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How do I deal with competition anxiety (part 4)

In my previous columns I talked about my anxiety and the concentration problems I experience during competitions. Via e-mail, Facebook and even while on competitions I get nice reactions to that. The question I get often is HOW I deal with my competition anxiety. So, this time not a story about my experiences (or maybe it will be), but more of an explanation about my thought- and work process in dealing with anxiety and stress before competitions.

When I started competing a couple years ago, I had some kind of goal. I wanted to be able to ride just as nicely as Anky van Grunsven and I wanted to know where I stood in comparison to other equestrians. Next to that, I hoped to get a bunch of constructive commentary from the jury, which I could learn from. After a few competitions, where I rode tentatively and uncomfortably, I wanted to get higher scores and win fun prizes. The result of such a goal was a long battle with myself. The goal of “winning” isn’t such a handy goal. You don’t have any influence on it yourself.

My basics consisted of riding outside, racing in the berm and a couple of years of riding school lessons. Through the group lessons at the riding association I encountered a nice instructor and I got my first winning points in the 3rd level with my mare, in a short period of time. I swindled a double bridle out of my parents and I got a dressage hat for my birthday. In the 4th level, I got myself into the regional championships of South-Holland, where I, because of my own nervousness, didn’t get any points. Obviously, that was a big disappointment. In that moment, I wasn’t convinced I learned from her, but looking back I often think about her reactions to my aids and the following acrobatic jumps she made with her lean body. My riding faults and competition anxiety stemmed from my own incompetence.

Over time, I rode more horses and learned to ride better. Slowly, I raised the bar to perform for myself. That ‘urge to perform’ resulted in even more anxiety. The good thing was… I knew to control that anxiety better bit by bit. I could ride nice tests, get farther step by step and got to reach my goals that way. The good performing had, next that it was good for my confidence, also a big downside. It evoked a certain expectation. Not only from the owners of the horses, friends and acquaintances, but even people I didn’t know let me know they had a certain expectation of me. The pressure I put on myself, but also the pressure of the people around me, made me more anxious. A year or five ago, on the regional championship in the 2nd level, I was able to maintain the first test, but afterwards that didn’t work out anymore. I even fell short for prizes and again, I had a hard time digesting that. Secretly, I put the blame on my horse, because well… He had to pee that bad and HE hadn’t been away from home for so long. Yeah! Even though somewhere I knew better, one way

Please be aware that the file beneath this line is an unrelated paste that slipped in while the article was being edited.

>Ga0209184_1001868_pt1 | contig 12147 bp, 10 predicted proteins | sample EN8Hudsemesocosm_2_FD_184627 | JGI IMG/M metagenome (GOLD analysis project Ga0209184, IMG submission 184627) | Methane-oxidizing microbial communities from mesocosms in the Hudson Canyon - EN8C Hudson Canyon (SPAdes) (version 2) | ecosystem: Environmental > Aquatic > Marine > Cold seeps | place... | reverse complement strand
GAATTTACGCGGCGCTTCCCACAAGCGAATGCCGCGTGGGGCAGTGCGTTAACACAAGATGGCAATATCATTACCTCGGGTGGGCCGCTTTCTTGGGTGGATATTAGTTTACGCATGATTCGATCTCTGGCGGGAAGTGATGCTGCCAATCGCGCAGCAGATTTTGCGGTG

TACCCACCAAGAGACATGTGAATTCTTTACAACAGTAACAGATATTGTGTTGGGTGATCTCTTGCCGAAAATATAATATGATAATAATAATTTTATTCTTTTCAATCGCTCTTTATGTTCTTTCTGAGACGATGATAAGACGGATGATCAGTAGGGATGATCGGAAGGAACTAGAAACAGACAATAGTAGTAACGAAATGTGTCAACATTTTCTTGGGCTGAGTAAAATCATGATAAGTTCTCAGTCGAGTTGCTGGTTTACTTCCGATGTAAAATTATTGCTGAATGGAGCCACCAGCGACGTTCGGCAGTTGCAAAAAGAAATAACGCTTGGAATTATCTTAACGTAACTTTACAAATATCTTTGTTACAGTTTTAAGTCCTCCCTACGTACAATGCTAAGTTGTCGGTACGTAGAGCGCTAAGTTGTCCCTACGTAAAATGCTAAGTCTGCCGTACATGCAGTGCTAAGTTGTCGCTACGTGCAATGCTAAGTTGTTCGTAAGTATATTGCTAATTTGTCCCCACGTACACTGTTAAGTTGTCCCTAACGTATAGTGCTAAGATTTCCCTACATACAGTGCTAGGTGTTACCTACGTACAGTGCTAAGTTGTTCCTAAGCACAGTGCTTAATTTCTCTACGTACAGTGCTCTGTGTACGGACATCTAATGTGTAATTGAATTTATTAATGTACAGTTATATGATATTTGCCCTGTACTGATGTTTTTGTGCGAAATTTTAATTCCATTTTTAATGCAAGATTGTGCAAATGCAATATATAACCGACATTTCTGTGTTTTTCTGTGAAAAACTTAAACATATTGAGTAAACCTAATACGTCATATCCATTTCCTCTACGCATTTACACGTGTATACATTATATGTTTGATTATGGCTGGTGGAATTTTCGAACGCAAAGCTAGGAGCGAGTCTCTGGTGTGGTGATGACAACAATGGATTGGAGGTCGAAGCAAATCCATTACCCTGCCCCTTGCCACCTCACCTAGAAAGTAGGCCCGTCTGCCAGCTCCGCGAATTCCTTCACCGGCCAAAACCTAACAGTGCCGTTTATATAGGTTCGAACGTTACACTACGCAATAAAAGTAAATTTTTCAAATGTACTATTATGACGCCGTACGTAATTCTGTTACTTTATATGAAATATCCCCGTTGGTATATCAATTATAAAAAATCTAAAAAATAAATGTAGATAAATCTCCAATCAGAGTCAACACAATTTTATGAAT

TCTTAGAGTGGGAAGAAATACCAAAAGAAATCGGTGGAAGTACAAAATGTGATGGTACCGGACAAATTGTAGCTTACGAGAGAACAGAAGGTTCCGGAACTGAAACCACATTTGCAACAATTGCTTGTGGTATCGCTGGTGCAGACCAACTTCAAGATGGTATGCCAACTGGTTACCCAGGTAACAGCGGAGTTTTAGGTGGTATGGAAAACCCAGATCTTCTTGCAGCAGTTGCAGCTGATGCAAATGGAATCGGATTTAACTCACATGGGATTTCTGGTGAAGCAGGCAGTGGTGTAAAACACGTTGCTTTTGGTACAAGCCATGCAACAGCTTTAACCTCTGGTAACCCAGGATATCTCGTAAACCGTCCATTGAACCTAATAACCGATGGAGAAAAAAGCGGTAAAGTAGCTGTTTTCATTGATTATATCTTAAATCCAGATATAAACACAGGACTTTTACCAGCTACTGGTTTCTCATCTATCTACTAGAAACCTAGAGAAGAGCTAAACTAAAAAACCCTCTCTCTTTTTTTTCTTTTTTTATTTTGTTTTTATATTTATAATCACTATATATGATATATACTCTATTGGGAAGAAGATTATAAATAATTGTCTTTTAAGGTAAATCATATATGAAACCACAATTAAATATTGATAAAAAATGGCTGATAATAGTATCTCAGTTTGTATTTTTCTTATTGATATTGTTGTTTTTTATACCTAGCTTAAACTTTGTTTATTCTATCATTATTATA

or the other I wasn’t conscious of it.

Now, a couple of years later, I can put what happened into words perfectly. I even know now that I was nauseous when I entered the arena. I had the pretense I had to perform, to win! My stomach turned when I saw who was watching, which made it all went wrong. Instead of sitting in the saddle relaxed, my horse had to carry me as some sort of rigid plank. I was badly in the way of my horse and that I could finish the test was thanks to my horse who kept trying his best.

Meanwhile, I am certainly conscious of my anxiety and performance drive. Although I still find it hard to deal with in a good way. So that’s one of the reasons I started working on ‘learning to perform’. When I succeed in putting my own anxiety into ‘learning to perform’, I can start working on bettering myself. I have started reading into the subject. I bought some books and visited some lectures. I also talk about it with others and thanks to all of this, I got pretty hooked onto this subject. In January, I will even be starting an education which is completely focused on this. Not only for myself, but I’m hoping to help others with it too.

Back to the question I got asked by the readers of the blogs. What way do I work towards the competitions? How do I deal with my stress consciously and how do I keep my focus during the test?